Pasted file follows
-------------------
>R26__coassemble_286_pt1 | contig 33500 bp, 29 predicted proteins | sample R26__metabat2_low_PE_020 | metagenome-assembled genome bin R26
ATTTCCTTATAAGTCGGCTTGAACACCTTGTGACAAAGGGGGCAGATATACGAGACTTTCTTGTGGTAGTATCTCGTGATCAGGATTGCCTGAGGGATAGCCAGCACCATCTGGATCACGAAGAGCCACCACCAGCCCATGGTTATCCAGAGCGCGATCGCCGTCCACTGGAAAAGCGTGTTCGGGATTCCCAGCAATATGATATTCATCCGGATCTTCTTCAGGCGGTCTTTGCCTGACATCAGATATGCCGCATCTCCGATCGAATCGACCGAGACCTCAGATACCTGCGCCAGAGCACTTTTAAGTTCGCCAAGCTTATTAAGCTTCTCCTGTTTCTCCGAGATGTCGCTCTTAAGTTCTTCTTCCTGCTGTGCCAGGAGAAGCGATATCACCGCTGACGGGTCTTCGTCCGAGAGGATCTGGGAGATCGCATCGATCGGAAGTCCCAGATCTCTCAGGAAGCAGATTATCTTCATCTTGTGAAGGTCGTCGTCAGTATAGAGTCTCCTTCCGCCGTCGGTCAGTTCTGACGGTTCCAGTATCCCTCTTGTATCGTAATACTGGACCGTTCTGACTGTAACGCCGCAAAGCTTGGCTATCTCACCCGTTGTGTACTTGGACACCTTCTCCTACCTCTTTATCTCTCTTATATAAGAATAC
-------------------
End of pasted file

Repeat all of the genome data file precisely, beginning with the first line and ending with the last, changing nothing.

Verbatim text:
>R26__coassemble_286_pt1 | contig 33500 bp, 29 predicted proteins | sample R26__metabat2_low_PE_020 | metagenome-assembled genome bin R26
ATTTCCTTATAAGTCGGCTTGAACACCTTGTGACAAAGGGGGCAGATATACGAGACTTTCTTGTGGTAGTATCTCGTGATCAGGATTGCCTGAGGGATAGCCAGCACCATCTGGATCACGAAGAGCCACCACCAGCCCATGGTTATCCAGAGCGCGATCGCCGTCCACTGGAAAAGCGTGTTCGGGATTCCCAGCAATATGATATTCATCCGGATCTTCTTCAGGCGGTCTTTGCCTGACATCAGATATGCCGCATCTCCGATCGAATCGACCGAGACCTCAGATACCTGCGCCAGAGCACTTTTAAGTTCGCCAAGCTTATTAAGCTTCTCCTGTTTCTCCGAGATGTCGCTCTTAAGTTCTTCTTCCTGCTGTGCCAGGAGAAGCGATATCACCGCTGACGGGTCTTCGTCCGAGAGGATCTGGGAGATCGCATCGATCGGAAGTCCCAGATCTCTCAGGAAGCAGATTATCTTCATCTTGTGAAGGTCGTCGTCAGTATAGAGTCTCCTTCCGCCGTCGGTCAGTTCTGACGGTTCCAGTATCCCTCTTGTATCGTAATACTGGACCGTTCTGACTGTAACGCCGCAAAGCTTGGCTATCTCACCCGTTGTGTACTTGGACACCTTCTCCTACCTCTTTATCTCTCTTATATAAGAATAC